Planeteer Project trip to LA Meetup

The Planeteer Project journey to LA meetup on 10/17/11! The video is in multiple parts, so be sure to watch the playlist through to the end, or click to go to the full playlist!

Captain Planet was always Live Action!

Captain Planet!!!Here at the last Live Streaming Captain Planet Marathon there was a lot of talk of whether there would be a Captain Planet movie in the making, and who they would want to act as the characters. A few months afterwards we get the official press release saying that there will be a live action Captain Planet movie! Perhaps someone influencial was watching at the marathon? In any case, the power is yours, as we never grow tired of saying here, because what we are doing is having an effect.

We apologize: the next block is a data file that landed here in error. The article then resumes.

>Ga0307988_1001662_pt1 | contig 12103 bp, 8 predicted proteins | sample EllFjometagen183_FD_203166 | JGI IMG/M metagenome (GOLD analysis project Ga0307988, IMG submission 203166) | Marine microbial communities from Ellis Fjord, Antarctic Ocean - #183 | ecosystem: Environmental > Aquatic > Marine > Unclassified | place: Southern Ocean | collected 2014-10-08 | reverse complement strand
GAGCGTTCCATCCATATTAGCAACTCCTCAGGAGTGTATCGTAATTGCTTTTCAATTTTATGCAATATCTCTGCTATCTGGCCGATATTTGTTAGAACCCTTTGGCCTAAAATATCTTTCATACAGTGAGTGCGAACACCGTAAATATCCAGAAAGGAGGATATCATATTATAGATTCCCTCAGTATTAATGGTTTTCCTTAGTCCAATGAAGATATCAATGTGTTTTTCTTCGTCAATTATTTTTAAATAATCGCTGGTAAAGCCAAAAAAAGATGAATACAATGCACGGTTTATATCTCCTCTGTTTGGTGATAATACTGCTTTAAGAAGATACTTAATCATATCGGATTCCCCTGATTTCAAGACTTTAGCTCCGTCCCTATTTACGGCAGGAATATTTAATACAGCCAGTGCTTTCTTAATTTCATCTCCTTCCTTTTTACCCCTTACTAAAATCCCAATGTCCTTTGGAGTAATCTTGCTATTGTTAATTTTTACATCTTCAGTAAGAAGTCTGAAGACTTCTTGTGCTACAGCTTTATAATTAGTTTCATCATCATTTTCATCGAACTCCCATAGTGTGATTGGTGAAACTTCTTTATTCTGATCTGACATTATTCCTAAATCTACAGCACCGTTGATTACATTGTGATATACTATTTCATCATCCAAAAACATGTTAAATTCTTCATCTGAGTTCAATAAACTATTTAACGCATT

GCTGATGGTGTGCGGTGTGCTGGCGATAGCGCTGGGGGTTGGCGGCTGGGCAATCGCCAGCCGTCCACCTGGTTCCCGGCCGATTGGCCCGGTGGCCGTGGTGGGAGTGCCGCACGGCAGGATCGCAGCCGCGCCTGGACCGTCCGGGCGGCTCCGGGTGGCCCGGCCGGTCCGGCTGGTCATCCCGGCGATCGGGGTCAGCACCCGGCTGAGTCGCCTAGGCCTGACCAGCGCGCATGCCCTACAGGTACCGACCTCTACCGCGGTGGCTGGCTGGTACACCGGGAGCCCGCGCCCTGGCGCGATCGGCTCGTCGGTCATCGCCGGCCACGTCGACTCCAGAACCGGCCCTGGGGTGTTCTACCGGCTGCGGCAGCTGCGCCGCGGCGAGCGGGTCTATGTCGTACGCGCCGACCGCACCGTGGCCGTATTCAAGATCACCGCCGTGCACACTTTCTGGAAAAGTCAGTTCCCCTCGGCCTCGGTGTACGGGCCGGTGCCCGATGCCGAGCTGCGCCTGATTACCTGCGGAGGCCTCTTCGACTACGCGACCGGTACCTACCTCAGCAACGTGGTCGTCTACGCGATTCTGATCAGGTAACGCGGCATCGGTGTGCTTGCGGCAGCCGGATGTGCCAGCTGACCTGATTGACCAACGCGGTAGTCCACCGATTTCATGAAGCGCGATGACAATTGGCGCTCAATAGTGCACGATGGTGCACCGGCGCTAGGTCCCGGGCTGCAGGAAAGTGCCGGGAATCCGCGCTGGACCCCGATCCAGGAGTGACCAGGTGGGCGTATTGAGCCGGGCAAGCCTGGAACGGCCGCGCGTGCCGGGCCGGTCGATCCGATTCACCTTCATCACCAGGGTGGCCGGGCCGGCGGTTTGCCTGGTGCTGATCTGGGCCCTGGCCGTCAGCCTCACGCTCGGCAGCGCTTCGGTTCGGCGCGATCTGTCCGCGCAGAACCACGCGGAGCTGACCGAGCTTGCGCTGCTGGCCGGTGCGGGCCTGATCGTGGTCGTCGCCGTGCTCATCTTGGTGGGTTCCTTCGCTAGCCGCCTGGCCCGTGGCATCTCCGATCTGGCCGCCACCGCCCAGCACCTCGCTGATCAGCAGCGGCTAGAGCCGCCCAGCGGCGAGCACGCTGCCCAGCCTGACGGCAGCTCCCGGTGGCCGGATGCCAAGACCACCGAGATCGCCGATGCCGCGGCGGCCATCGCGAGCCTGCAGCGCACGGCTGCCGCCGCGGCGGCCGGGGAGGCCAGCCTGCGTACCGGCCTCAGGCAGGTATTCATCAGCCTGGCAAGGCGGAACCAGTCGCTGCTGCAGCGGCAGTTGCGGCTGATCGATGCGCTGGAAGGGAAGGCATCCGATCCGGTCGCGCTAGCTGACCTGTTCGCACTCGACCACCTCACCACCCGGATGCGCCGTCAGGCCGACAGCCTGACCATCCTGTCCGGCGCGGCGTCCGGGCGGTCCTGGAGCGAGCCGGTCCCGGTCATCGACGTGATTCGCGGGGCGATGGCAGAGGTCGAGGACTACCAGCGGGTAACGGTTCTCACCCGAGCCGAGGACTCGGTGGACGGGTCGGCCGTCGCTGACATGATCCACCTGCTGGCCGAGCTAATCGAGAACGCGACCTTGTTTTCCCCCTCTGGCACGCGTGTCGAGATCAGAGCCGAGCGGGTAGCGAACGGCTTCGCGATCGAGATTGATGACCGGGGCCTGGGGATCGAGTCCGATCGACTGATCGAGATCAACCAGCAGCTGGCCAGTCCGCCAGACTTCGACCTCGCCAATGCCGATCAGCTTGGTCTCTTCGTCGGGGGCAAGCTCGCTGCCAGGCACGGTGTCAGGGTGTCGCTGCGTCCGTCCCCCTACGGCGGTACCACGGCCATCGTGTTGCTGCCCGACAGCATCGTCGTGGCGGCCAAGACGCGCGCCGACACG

Verminous SkummSpeaking of The Marathon, two of my favorite episodes are Skumm Lord and Missing Linka. The first I have taken as a spoof of sodium fluoridation of water supplies (the main ingredient in many rat poisons and is produced as a byproduct of making fertilizers, only calcium fluoride appears naturally) In Missing Linka you are given the direct impression that when an environmental disaster happens no one in local governments want to do anything about it (or pay for professional cleanup) and it comes down to Planeteers and intelligent, concerned locals to prevent disaster. How this impacted me was that as I grew older and began to learn of these things, I remembered and saw that Captain Planet had been preparing and warning me for it since childhood.